Study suggests perceived knowledge of others’ “true selves” is inherently tied to perceptions of their morality

May 8, 2017 by Ashley

From the Texas A&M University press release:

How can you ever really know someone? Researchers at Texas A&M University found our perceived knowledge of others’ “true selves” is inherently tied to perceptions of their morality.

“We found evidence consistent with a strong psychological link between morality and identity,” says Andrew Christy, a researcher in Texas A&M’s Department of Psychology who specializes in social and personality psychology.

For “The Reciprocal Relationship Between Perceptions of Moral Goodness and Knowledge of Others’ True Selves,” published in the journal Social Psychological and Personality Science, Christy and his co-authors hypothesized that people would report knowing the most about others who were portrayed as morally good. A secondary hypothesis was that this effect would work both ways, such that others who were described as being easily knowable would also be perceived as more moral than those described as being unknowable.

The researchers presented participants with texts describing a person’s morality and competency, then asked them to measure how well they thought they knew the person’s “true self.” In another study, participants read a passage in which the author describes their roommate as either being readily knowable or almost completely unknowable. Afterwards they answered questions about their impressions of the target, including how moral vs. immoral they perceived the target to be.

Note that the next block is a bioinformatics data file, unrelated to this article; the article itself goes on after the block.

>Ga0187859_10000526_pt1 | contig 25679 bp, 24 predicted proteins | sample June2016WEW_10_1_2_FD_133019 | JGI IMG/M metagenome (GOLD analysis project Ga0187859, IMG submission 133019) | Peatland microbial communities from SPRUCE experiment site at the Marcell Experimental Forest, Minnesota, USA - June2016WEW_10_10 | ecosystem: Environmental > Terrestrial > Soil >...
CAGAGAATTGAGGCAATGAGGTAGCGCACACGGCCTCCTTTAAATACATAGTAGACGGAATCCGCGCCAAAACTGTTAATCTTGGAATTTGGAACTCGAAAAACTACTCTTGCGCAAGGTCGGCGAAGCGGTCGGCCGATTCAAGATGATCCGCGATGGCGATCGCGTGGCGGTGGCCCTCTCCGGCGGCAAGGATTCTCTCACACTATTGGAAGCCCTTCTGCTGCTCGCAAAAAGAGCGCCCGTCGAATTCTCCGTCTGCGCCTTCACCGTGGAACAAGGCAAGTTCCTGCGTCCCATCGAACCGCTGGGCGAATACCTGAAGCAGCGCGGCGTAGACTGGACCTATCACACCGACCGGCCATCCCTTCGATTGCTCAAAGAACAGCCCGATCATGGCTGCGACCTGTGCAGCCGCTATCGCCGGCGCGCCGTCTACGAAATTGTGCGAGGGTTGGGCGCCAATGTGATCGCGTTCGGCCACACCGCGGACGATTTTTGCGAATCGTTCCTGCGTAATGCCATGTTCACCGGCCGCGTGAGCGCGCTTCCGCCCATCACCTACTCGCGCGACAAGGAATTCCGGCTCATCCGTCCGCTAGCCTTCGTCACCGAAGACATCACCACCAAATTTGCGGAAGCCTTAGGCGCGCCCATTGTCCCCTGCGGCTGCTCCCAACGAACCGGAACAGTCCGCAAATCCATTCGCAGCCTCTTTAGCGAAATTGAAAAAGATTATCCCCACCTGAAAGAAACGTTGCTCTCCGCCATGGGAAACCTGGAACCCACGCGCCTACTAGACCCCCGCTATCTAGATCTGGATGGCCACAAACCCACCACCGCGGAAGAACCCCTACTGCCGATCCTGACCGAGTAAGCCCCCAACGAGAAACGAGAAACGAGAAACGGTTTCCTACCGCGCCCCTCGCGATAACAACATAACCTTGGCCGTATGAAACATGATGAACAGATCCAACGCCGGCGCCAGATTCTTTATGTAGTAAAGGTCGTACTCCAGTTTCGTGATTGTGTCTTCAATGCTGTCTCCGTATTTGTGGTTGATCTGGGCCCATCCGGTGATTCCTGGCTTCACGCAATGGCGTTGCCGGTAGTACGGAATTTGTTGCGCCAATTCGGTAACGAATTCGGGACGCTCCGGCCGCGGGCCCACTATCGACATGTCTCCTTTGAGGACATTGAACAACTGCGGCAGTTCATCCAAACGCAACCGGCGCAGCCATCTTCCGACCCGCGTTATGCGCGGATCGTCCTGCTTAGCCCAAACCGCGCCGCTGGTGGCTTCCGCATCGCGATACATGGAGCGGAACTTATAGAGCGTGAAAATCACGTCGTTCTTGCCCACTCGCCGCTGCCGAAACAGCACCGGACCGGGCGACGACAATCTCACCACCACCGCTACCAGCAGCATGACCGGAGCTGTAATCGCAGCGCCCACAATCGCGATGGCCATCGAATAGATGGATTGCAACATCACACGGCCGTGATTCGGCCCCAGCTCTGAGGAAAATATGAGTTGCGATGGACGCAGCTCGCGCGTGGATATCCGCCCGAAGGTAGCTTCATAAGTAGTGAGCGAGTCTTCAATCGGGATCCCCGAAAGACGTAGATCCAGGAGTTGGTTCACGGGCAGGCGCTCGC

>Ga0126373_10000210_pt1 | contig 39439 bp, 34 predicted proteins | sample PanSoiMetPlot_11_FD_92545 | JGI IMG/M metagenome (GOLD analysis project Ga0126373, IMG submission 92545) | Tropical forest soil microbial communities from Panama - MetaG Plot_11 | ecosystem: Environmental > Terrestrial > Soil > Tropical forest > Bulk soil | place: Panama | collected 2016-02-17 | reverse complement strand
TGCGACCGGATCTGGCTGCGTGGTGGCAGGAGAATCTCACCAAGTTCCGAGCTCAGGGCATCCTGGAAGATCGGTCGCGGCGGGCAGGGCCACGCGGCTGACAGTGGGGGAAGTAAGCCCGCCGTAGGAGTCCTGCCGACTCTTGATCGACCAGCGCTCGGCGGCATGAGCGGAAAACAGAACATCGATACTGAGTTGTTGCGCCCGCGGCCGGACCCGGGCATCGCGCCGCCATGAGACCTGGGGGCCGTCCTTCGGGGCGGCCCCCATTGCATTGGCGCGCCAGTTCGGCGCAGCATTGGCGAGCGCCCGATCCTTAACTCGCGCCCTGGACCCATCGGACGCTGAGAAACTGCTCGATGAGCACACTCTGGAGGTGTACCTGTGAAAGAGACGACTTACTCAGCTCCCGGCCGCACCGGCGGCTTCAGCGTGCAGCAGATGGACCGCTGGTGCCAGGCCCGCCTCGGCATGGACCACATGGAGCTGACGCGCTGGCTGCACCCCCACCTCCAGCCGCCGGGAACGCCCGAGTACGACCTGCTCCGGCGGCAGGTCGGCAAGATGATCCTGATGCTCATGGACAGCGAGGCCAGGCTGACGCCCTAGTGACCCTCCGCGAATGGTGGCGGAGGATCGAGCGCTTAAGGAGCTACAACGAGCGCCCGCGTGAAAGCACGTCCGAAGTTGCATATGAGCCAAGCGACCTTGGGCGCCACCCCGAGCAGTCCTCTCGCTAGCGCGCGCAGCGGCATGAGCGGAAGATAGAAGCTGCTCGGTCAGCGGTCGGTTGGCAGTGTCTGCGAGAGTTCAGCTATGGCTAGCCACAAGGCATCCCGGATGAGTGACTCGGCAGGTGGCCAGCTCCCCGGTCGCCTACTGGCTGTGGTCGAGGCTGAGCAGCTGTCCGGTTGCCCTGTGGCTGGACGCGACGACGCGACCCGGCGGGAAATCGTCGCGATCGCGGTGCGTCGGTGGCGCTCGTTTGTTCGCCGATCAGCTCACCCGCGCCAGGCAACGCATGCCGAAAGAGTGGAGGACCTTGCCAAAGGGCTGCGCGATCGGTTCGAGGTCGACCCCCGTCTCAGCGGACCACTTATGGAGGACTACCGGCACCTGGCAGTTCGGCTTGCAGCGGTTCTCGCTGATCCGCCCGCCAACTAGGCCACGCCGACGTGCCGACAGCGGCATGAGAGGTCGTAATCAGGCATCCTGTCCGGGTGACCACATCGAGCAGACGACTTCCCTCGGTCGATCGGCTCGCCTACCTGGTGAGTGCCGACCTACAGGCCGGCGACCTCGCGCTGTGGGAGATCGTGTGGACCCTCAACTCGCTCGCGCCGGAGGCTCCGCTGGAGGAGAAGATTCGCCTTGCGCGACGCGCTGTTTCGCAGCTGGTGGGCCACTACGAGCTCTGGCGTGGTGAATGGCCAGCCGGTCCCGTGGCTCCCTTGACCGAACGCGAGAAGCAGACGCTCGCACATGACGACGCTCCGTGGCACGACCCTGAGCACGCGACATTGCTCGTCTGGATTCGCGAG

The researchers found a strong psychological link between morality and identity. “We found that participants reported knowing the most about targets when they were described as moral, compared to targets described in different ways (e.g. competent),” explains Christy. “Our results also suggested that this is a bidirectional relationship — participants perceived the knowable target as more moral than the unknowable target.”

Christy says these findings show that most people operate on the default assumption that others are fundamentally good. “Thus when someone is kind to us or otherwise provides evidence of goodness, this effectively confirms our pre-existing assumptions about them and leads us to feel that we really do know them.”

So when it comes to friendships and other relationships, he concludes, “people will feel most familiar with others who make morally good first impressions.”

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